Git hooks are scripts that can be triggered automatically when certain Git events occur, such as committing code or pushing changes to a remote repository. Senior engineers often use Git hooks to automate tasks and enforce best practices.

For example, a Git hook could be used to automatically run unit tests every time code is committed. This ensures that all code changes are thoroughly tested before being merged into the main branch.

To use Git hooks, create a script that performs the desired task and save it in the “.git/hooks” directory of your project. Git will automatically run the script when the specified event occurs.

Use Git blame to track changes

Git blame is a command that allows you to see who made changes to a specific line of code and when. Senior engineers often use Git blame to track changes and understand why certain changes were made.

To use Git blame, simply run the following command:

git blame [file-name]

This will show you the commit hash, author, and date for each line of code in the file. You can use this information to track down who made specific changes and why.

For example, let’s say you are working on a project with multiple developers and you notice a bug in a piece of code. You can use Git blame to see who last made changes to that code and reach out to them for more information.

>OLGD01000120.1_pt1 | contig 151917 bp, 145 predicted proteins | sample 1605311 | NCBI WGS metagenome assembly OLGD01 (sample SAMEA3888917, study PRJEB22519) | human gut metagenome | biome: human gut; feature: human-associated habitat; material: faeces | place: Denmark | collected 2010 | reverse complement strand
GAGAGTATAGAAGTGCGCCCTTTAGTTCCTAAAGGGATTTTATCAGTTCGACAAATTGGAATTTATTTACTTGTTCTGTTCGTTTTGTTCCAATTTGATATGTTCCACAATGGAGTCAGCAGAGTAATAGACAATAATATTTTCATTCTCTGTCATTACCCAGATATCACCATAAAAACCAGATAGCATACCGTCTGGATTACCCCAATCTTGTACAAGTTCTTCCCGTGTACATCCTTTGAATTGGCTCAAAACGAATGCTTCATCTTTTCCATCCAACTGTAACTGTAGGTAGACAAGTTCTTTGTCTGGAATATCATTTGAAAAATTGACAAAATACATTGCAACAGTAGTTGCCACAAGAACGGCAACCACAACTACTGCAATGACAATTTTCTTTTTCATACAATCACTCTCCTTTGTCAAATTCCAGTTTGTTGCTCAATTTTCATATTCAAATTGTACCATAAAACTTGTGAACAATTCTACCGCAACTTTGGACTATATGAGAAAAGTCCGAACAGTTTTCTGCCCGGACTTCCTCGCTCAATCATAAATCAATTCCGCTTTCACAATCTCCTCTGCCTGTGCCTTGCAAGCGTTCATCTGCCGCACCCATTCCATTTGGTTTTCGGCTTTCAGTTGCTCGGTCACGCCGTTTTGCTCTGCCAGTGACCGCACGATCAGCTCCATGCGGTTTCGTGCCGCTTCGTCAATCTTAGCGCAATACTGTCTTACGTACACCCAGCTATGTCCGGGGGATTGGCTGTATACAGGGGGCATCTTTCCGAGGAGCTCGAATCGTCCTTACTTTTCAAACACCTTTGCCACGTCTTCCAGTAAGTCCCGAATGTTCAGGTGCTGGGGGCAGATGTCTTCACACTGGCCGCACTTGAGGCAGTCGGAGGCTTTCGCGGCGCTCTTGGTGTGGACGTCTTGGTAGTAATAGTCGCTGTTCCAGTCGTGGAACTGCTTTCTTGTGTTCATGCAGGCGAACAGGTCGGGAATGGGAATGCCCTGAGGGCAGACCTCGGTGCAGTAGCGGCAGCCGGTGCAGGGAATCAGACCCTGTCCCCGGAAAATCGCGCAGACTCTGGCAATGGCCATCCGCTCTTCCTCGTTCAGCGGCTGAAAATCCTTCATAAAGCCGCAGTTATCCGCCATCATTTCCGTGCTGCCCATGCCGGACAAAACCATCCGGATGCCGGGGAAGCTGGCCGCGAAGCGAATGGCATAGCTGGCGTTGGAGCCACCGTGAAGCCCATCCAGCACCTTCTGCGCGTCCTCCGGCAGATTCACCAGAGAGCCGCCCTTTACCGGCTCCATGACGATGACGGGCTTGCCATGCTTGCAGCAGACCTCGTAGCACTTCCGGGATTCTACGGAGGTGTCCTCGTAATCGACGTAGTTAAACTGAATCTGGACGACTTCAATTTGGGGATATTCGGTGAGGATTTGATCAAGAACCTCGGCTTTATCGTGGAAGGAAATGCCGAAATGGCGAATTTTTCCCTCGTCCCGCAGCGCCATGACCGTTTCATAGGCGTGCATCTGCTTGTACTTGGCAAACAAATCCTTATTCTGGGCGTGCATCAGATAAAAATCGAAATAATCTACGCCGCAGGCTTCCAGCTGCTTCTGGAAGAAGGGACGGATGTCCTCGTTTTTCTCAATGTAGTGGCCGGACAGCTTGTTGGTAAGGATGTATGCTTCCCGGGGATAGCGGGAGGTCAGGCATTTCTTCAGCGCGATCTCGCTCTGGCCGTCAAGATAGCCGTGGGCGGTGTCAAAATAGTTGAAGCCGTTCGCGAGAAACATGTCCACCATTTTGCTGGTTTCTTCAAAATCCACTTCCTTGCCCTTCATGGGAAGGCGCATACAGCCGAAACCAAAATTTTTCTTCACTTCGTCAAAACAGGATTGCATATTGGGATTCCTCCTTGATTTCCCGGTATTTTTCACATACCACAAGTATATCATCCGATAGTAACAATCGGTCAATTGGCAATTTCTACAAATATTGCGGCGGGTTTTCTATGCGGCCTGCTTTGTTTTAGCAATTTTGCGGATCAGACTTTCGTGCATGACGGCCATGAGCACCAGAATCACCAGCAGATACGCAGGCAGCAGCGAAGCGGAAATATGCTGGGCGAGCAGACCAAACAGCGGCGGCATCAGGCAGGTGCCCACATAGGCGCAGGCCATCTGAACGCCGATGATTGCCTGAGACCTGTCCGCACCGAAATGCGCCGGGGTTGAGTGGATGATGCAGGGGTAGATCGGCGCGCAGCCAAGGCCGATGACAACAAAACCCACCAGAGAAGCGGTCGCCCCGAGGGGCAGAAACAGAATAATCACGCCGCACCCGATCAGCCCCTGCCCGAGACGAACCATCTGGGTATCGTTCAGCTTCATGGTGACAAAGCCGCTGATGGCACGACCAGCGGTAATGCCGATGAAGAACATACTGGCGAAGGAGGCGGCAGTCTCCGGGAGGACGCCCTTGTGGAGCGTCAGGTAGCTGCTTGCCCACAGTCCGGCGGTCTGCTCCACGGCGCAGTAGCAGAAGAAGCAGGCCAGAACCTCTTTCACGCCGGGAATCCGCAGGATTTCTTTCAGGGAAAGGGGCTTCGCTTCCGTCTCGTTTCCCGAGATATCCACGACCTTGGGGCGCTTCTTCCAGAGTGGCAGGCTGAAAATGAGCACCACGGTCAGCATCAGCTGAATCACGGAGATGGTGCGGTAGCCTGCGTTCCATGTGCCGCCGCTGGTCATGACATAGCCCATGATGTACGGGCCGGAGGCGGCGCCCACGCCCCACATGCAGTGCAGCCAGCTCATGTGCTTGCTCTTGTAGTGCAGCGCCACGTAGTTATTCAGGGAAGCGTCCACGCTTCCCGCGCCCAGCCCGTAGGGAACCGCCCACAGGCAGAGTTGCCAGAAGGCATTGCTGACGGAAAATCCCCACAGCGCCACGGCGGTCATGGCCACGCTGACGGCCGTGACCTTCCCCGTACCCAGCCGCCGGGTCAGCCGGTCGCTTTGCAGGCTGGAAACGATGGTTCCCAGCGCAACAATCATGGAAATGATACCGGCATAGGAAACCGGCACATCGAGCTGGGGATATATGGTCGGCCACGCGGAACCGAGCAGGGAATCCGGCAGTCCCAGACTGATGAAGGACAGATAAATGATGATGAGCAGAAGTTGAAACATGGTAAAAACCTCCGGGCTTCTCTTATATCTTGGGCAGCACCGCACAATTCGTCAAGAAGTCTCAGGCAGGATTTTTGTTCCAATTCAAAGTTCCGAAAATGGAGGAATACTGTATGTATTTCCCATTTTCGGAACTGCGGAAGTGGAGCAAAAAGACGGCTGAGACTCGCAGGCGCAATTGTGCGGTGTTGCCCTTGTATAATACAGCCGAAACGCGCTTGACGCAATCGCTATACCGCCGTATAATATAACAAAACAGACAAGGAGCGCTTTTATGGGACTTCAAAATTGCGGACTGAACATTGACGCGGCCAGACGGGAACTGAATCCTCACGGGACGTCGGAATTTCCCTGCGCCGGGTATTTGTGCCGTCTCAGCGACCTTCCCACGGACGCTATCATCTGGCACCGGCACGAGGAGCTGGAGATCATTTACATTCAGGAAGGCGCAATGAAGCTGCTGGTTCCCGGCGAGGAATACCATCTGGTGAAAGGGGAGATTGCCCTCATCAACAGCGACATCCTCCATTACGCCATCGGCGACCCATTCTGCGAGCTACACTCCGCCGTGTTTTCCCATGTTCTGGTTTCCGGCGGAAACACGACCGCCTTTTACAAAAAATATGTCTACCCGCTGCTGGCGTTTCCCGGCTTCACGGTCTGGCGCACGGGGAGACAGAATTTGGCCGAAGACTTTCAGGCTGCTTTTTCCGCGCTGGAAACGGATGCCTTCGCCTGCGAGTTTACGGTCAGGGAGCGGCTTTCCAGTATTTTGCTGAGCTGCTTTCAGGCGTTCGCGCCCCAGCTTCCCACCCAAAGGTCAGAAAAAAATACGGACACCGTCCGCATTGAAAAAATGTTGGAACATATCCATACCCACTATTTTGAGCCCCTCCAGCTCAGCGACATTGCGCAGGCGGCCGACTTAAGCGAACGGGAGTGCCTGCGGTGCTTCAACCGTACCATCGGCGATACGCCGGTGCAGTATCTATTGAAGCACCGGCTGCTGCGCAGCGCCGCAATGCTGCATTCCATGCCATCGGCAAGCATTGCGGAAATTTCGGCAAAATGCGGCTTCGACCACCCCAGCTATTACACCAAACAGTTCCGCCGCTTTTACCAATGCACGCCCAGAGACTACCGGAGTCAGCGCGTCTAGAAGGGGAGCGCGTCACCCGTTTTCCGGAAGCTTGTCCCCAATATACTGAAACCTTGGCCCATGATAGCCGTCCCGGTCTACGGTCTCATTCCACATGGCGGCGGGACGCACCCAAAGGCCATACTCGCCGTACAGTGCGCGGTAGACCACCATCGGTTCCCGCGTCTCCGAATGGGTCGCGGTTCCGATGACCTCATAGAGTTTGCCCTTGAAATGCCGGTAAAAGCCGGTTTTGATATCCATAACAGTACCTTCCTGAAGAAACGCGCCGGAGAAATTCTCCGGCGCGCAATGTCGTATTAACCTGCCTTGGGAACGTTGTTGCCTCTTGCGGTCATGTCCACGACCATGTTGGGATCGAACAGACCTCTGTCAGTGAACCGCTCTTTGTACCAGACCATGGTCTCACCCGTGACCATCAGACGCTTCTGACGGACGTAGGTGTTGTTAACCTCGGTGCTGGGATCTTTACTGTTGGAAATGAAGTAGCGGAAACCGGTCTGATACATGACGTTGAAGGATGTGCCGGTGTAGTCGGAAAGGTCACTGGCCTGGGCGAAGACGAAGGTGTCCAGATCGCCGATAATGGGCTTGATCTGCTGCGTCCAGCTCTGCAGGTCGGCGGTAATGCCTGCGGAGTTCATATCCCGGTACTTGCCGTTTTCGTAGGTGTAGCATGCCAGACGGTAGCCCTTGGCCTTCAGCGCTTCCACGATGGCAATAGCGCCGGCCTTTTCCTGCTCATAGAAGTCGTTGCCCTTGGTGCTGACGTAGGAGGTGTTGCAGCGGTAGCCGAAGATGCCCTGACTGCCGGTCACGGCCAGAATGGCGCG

Use Git bisect to find bugs

Git bisect is a command that allows you to find the commit that introduced a bug. Senior engineers often use Git bisect to quickly and efficiently track down the source of a bug.

To use Git bisect, follow these steps:

  1. Start the bisect process with the following command:
git bisect start

2. Mark the current commit as bad (i.e., it contains the bug) with the following command:

git bisect bad

3. Mark an earlier commit as good (i.e., it does not contain the bug) with the following command:

git bisect good [commit-hash]

Git will now automatically check out a new commit between the bad and good commits and ask you to test it. Mark the commit as either bad or good based on whether or not it contains the bug. Git will continue to check out new commits and ask you to test them until it finds the commit that introduced the bug.

For example, let’s say you notice a bug in your code and want to track down when it was introduced. You can use Git bisect to quickly find the commit that caused the issue and start debugging from there.

Conclusion

Using Git effectively is an essential skill for any software developer, but senior engineers have likely mastered the use of its advanced features and best practices. By using branches for feature development, writing effective commit messages, using Git aliases and hooks for automation, tracking changes with Git blame, and using Git bisect to find bugs, senior engineers can streamline their workflow and collaborate effectively with their team. By following these best practices, you too can use Git like a senior engineer and take your software development skills to the next level.

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Jacob Mitchell

Software engineer, Technical writer, writing about software development </>